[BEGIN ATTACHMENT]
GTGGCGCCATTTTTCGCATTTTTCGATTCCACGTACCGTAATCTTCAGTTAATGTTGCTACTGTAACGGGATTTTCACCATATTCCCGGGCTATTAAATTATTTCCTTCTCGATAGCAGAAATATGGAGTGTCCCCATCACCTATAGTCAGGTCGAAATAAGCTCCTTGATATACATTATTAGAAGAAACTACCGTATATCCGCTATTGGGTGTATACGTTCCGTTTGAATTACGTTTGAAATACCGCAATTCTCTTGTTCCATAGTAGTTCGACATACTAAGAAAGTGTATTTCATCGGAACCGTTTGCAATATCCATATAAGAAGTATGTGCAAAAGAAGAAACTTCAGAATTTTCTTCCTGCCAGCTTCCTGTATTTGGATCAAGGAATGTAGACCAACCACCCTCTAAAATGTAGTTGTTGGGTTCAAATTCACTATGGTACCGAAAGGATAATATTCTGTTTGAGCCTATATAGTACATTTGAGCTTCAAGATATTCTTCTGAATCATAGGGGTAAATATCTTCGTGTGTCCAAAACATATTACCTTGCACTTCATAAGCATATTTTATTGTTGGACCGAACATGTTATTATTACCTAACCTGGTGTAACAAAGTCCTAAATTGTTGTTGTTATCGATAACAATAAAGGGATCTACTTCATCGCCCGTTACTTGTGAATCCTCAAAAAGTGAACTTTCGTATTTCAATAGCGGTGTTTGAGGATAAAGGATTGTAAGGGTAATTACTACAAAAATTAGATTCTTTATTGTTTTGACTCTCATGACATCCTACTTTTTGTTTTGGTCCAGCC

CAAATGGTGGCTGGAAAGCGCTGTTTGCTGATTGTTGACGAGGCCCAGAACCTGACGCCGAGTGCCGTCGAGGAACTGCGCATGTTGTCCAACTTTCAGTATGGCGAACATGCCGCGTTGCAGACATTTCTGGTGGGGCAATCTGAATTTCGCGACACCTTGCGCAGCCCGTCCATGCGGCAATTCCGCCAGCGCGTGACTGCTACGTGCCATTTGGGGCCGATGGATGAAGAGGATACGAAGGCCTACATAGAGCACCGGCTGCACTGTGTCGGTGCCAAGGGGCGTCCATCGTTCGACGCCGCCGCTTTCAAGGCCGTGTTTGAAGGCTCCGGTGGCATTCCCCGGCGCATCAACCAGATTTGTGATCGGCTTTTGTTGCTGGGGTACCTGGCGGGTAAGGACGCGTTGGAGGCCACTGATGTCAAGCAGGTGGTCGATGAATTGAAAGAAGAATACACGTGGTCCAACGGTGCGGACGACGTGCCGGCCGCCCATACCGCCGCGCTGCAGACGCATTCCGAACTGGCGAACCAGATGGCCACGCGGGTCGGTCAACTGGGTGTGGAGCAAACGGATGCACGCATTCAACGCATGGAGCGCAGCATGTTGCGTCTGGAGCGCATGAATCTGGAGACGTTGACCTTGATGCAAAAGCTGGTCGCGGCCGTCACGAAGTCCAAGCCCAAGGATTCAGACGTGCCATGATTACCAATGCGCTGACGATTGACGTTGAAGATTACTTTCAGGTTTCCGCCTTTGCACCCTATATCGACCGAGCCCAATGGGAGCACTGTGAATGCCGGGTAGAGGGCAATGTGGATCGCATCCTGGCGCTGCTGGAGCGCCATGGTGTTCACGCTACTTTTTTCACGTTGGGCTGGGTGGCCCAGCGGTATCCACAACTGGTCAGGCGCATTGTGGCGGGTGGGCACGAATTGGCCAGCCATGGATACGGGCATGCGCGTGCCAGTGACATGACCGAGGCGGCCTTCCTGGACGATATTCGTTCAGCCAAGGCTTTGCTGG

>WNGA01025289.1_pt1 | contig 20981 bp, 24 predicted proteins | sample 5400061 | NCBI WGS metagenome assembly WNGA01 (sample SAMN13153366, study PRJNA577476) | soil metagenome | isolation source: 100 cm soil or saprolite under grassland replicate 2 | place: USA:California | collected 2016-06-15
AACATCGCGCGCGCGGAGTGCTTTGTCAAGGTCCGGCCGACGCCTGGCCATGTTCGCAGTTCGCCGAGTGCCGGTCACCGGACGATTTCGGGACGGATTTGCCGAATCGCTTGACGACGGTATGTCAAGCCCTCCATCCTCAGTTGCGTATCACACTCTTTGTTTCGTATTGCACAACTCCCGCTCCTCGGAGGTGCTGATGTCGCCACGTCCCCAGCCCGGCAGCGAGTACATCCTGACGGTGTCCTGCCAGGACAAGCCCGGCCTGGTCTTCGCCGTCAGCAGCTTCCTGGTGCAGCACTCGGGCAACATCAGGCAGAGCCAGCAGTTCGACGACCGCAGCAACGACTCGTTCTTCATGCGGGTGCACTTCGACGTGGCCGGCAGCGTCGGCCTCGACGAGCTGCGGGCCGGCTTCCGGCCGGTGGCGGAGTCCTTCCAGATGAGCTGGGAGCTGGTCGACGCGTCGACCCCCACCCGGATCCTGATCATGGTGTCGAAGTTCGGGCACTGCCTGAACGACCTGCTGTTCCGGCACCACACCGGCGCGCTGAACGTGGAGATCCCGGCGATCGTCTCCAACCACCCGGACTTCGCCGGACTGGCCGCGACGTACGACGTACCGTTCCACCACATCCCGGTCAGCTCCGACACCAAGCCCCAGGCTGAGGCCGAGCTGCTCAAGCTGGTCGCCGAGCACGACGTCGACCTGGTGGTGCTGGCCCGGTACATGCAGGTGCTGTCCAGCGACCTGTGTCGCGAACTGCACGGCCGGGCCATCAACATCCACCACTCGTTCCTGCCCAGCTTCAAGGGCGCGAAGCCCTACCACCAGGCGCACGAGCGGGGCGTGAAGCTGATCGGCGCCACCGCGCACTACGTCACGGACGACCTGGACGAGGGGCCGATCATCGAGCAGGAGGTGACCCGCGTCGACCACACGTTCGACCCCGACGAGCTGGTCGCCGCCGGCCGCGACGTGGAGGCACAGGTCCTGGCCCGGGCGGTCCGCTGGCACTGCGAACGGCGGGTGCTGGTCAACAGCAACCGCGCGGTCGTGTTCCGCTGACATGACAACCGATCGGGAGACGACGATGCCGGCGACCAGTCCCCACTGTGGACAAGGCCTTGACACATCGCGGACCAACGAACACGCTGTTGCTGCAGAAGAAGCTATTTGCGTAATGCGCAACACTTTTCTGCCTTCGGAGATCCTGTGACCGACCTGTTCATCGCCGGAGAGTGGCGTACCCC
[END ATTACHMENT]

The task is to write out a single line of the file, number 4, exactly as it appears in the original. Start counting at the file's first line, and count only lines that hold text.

AACATCGCGCGCGCGGAGTGCTTTGTCAAGGTCCGGCCGACGCCTGGCCATGTTCGCAGTTCGCCGAGTGCCGGTCACCGGACGATTTCGGGACGGATTTGCCGAATCGCTTGACGACGGTATGTCAAGCCCTCCATCCTCAGTTGCGTATCACACTCTTTGTTTCGTATTGCACAACTCCCGCTCCTCGGAGGTGCTGATGTCGCCACGTCCCCAGCCCGGCAGCGAGTACATCCTGACGGTGTCCTGCCAGGACAAGCCCGGCCTGGTCTTCGCCGTCAGCAGCTTCCTGGTGCAGCACTCGGGCAACATCAGGCAGAGCCAGCAGTTCGACGACCGCAGCAACGACTCGTTCTTCATGCGGGTGCACTTCGACGTGGCCGGCAGCGTCGGCCTCGACGAGCTGCGGGCCGGCTTCCGGCCGGTGGCGGAGTCCTTCCAGATGAGCTGGGAGCTGGTCGACGCGTCGACCCCCACCCGGATCCTGATCATGGTGTCGAAGTTCGGGCACTGCCTGAACGACCTGCTGTTCCGGCACCACACCGGCGCGCTGAACGTGGAGATCCCGGCGATCGTCTCCAACCACCCGGACTTCGCCGGACTGGCCGCGACGTACGACGTACCGTTCCACCACATCCCGGTCAGCTCCGACACCAAGCCCCAGGCTGAGGCCGAGCTGCTCAAGCTGGTCGCCGAGCACGACGTCGACCTGGTGGTGCTGGCCCGGTACATGCAGGTGCTGTCCAGCGACCTGTGTCGCGAACTGCACGGCCGGGCCATCAACATCCACCACTCGTTCCTGCCCAGCTTCAAGGGCGCGAAGCCCTACCACCAGGCGCACGAGCGGGGCGTGAAGCTGATCGGCGCCACCGCGCACTACGTCACGGACGACCTGGACGAGGGGCCGATCATCGAGCAGGAGGTGACCCGCGTCGACCACACGTTCGACCCCGACGAGCTGGTCGCCGCCGGCCGCGACGTGGAGGCACAGGTCCTGGCCCGGGCGGTCCGCTGGCACTGCGAACGGCGGGTGCTGGTCAACAGCAACCGCGCGGTCGTGTTCCGCTGACATGACAACCGATCGGGAGACGACGATGCCGGCGACCAGTCCCCACTGTGGACAAGGCCTTGACACATCGCGGACCAACGAACACGCTGTTGCTGCAGAAGAAGCTATTTGCGTAATGCGCAACACTTTTCTGCCTTCGGAGATCCTGTGACCGACCTGTTCATCGCCGGAGAGTGGCGTACCCC